About a year ago, I was beating through the wilds of Ye Olde Mega Mall while my soul mate shopped at the anchor department store. I hate running the gagging gantlet of spritzers along the perfume aisle so I told her I’d cruise around a bit while I waited. I pulled up to a bench in front of a pet store to tie the laces of my blue suedes when I thought I heard a voice calling for help. At first I ignored it because I believed it was just my new multi-channel electronic hearing aids playing tricks again.
Then I heard it again. “Psst. Hey you. The Big Guy in the purple checked bell bottoms and red and blue Hawaiian shirt. And by the way, the orange suspenders and belt make a bold fashion statement.”
The description of my Fort Lauderdale finery finally clued me in, but when I turned around all I saw was my wrinkled reflection looking back at me.
The muted voice persisted. “The window. Lower left.”
I squinted at a litter of peeing pups spattering paper scraps behind the Doggie-A-Go-Go window before I spotted the note in the corner of the window made up of letters torn from newsprint and stuck on the glass.
“H.E.L.P!” said the note. “I’m being kept a prisoner in here.”
“Do you see my message Big Guy?” asked the anxious voice.
“Is someone talking to me?” I said, looking over my shoulder, fully expecting to see someone from a reality themed incarnation of Candid Camera sneaking up on me.
“Who else fits that description? Um – – and would you mind moving into the shadows. The reflection from the overhead light is blinding me.”
Inside the shop door was a birdcage holding a bedraggled parakeet. His eyes were beady dark circles, his wings drooped and his aqua feathers were smeared with a slimy brown goo. He limped as he sidled back and forth across his roost.
“Thank goodness you saw my message,” he said. “Get me out of here. I’m desperate.”
Coming from a family with a history of compassion, I recognize injustice so within seconds I negotiated his release. The owner tried to sell me a new cage but I assured him we already owned one so I carried my new bargain basement budgie home inside a paper shopping bag punched full of holes.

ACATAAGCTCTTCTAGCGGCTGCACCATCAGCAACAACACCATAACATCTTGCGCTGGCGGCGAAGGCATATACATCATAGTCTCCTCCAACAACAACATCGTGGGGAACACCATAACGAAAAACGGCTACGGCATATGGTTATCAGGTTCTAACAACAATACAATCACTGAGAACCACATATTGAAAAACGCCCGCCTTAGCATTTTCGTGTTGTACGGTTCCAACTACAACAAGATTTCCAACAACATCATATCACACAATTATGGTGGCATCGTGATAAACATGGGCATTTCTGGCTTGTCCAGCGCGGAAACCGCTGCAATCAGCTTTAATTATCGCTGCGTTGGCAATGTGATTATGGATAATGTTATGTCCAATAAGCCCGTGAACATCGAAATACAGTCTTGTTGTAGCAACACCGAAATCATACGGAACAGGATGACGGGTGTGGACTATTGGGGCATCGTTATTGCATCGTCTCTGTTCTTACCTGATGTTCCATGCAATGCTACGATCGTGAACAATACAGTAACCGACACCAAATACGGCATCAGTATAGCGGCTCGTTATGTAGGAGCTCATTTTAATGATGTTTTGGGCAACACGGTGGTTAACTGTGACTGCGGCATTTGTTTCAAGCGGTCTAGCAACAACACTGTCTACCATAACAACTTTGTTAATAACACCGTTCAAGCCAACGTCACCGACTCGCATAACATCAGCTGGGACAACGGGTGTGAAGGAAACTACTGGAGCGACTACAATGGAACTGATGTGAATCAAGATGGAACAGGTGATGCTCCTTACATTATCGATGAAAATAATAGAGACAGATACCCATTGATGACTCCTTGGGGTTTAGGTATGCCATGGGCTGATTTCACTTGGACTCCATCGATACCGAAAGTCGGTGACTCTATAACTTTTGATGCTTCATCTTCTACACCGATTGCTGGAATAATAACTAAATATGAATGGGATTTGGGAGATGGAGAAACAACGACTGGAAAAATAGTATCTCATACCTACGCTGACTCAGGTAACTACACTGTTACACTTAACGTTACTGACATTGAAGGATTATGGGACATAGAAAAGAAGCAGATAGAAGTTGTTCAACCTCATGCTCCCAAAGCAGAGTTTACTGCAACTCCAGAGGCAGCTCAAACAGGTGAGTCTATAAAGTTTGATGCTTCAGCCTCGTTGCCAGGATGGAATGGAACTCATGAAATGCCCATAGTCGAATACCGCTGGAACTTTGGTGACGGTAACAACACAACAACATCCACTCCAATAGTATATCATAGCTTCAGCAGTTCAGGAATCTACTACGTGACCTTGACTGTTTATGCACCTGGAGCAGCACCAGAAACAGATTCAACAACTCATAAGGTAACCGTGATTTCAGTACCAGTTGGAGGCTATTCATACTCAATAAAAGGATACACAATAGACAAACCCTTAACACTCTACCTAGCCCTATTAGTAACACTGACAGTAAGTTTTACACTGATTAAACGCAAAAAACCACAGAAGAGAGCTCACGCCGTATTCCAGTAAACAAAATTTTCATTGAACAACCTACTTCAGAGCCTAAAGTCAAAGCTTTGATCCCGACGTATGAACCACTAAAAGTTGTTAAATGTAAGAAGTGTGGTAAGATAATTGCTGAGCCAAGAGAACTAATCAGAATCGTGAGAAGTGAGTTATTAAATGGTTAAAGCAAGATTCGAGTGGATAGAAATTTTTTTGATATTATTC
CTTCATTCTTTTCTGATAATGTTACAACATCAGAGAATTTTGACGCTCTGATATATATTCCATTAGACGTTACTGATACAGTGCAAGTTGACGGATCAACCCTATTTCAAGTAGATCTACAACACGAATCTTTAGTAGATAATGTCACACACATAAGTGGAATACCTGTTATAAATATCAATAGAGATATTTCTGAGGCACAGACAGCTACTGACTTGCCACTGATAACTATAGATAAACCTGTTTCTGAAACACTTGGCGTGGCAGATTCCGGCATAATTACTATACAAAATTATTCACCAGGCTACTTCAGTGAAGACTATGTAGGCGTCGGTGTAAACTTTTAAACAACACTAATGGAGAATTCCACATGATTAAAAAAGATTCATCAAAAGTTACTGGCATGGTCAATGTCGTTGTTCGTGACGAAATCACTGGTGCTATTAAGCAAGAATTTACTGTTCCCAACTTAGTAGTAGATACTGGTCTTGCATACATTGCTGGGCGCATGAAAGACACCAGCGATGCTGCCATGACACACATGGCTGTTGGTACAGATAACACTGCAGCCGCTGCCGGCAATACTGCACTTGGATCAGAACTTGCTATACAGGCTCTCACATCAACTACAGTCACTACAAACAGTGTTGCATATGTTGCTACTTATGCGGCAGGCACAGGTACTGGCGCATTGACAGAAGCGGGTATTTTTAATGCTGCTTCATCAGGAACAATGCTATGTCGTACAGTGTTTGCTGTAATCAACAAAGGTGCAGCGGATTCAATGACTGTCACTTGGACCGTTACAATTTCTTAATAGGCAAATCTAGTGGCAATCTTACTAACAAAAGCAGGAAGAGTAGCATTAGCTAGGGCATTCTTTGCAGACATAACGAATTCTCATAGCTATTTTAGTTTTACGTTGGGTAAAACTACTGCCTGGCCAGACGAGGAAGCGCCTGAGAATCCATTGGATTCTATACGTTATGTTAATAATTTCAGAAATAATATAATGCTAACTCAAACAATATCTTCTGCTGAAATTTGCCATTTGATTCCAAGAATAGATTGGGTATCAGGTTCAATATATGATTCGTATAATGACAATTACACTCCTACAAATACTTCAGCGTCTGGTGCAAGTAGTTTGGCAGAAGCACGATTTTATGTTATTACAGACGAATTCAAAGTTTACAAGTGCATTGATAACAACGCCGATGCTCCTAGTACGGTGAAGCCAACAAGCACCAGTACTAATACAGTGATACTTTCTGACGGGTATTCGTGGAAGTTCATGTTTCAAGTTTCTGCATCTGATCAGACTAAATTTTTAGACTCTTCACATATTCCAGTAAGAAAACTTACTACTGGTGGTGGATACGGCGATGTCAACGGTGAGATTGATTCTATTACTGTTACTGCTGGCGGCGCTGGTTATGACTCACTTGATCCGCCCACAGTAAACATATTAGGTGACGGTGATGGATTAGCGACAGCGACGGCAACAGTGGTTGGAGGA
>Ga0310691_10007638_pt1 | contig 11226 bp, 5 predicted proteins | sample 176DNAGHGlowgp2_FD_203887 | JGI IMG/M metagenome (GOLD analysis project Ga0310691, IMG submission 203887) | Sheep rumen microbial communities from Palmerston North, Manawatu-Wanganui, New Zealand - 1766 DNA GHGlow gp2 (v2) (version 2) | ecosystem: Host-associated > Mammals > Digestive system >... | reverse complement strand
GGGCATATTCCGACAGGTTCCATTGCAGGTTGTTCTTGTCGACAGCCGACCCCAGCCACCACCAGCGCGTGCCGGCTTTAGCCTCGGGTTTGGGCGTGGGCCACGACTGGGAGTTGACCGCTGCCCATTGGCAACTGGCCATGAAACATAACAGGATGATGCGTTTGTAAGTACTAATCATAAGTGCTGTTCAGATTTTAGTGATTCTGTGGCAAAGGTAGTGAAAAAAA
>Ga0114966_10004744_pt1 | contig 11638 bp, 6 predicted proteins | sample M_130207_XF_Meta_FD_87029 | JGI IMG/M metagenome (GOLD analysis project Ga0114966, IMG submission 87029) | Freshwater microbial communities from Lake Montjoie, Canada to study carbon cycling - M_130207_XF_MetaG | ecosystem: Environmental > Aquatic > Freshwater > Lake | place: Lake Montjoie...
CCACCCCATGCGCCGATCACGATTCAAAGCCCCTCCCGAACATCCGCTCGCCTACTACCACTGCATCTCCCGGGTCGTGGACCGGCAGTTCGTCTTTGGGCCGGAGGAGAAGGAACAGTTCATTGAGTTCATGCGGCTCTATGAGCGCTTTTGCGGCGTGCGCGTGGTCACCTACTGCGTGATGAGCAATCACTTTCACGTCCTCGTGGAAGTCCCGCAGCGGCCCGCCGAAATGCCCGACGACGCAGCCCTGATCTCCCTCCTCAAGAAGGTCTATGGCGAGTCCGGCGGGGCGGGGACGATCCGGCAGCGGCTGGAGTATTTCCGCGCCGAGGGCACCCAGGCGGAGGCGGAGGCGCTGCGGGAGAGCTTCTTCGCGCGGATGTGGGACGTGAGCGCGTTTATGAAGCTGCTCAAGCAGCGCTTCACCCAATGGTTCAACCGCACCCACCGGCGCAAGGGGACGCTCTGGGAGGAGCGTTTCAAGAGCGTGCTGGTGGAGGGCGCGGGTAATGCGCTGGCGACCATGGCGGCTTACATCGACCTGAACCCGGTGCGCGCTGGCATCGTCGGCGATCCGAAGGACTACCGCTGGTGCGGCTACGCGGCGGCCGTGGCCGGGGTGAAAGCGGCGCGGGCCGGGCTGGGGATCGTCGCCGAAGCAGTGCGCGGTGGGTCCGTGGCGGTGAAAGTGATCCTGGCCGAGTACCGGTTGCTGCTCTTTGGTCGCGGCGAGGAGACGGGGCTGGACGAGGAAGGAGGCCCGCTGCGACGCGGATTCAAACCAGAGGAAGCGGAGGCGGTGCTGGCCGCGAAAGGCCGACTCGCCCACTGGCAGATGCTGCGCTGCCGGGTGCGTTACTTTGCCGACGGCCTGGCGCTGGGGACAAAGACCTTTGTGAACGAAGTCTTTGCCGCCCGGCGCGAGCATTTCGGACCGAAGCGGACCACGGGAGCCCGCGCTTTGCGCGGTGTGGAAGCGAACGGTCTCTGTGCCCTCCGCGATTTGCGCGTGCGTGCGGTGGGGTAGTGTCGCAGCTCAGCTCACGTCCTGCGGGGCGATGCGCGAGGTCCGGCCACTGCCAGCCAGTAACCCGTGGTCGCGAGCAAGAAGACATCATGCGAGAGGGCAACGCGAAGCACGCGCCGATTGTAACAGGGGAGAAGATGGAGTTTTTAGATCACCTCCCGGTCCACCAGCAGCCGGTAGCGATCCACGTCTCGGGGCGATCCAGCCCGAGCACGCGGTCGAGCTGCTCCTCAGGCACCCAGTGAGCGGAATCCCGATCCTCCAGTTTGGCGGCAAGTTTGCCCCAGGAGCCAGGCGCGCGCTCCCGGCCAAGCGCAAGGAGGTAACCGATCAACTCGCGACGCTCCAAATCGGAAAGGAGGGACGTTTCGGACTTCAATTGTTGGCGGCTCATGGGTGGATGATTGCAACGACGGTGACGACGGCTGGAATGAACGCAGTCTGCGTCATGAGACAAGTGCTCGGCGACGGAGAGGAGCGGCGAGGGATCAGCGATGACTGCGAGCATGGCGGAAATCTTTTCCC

I rummaged through the attic, found the old cage, blew the dust off and set it up in the family room. While getting the cage ready I could hear my new adoptee grumping around inside the paper bag. Finally, I put him in the refurbished cage and shut the door.
“Not much better than the dump I just came from Big Guy,” he said sniffing around the seed dish.
I ignored his gross ingratitude. “Where did you come from?” I asked, trying to make light conversation while filling his water cup.
“Well Big Guy, the story of my life is an epic effort. I was living on your sunny left coast, in Hollywood, but felt my life was becoming too plastic, – lacking intellectual stimulation. Then I moved north to foggy San Francisco to live among the wild parrots of Telegraph Hill. But they kicked me out because I wasn’t their type. A local pigeon told me to go east . Along the way I found salvation as a carnival barker in Nebraska but the crummy pigeon didn’t tell me about the lousy winters along the way. And now that I’ve come all the way East all I can see is ocean.”
“Yes,” I replied. “That’s because you’re on Cape Cod, the original site of the landing of the Pilgrims. From here, the next landfall is the home of Vasco de Gama.”
He ignored my brief geography lesson and looked at me numbly. “As I was saying,” he continued, “I was scouting trash cans behind that Mega Mall when a pair of juvenile bipeds on skateboards caught me under a baseball cap. They stuffed me into a Chinese take out carton then punched it full of holes with a switchblade. Had me squirming like a magician’s assistant in a sword box. The guy running that dog prison swapped me for some bubble gum and when you came along this morning I was still covered with Peking duck sauce.”
“Not healthy little one. MSG is bad for blood pressure you know.”
“That wasn’t my problem. My feathers were glued together and I couldn’t fly. But I got out of my cage last night, scraped a few words off the floor of the puppy compound and pasted the signs in the window using duck sauce. But, nobody noticed. The owner caught me and stuck me back in the cage. That’s when I tried another tack. But I had to wait for someone with good taste to come along. That’s when I spotted you Big Guy.”
“Happy I could be of assistance. By the way, what’s your name?”
“My pals call me Pavo, short for Pavo Rotti. My mother challenged me to aspire to prominence by naming me after the great one. In fact, I’m quite a singer you know.”
“But not a very good speller,” I noted. “That’s Pav-a-rotti, not Pav-o-rotti.”
“You don’t get it Big Guy. In the languages of romance, A is feminine. Maybe you didn’t notice it but I’m a blue nosed, red blooded male. Would you rather be macho or macha?”
“Okay, I guess I get it. But English is still the local language around here.”
“Who needs it. I can get by on my looks and talent.”
Just to show his gratitude, he launched into several popular arias and we spent the rest of the afternoon listening to opera CDs as he sang along. By suppertime I was already on my third bloody Mary and it seemed that we had solved our minor differences, but little did I know that a bigger problem loomed on the horizon. And it wasn’t my internal clock that tipped me off, it was the lack of cooking smells in the air.
“Uh oh,” I said. “I think I’m in knee deep doodoo Pavo.”
“Did you forget something important?” asked my astute little avian.
“Afraid so puny pal. I left my soul mate back at the mall and it’s a 2 hour drive from here.”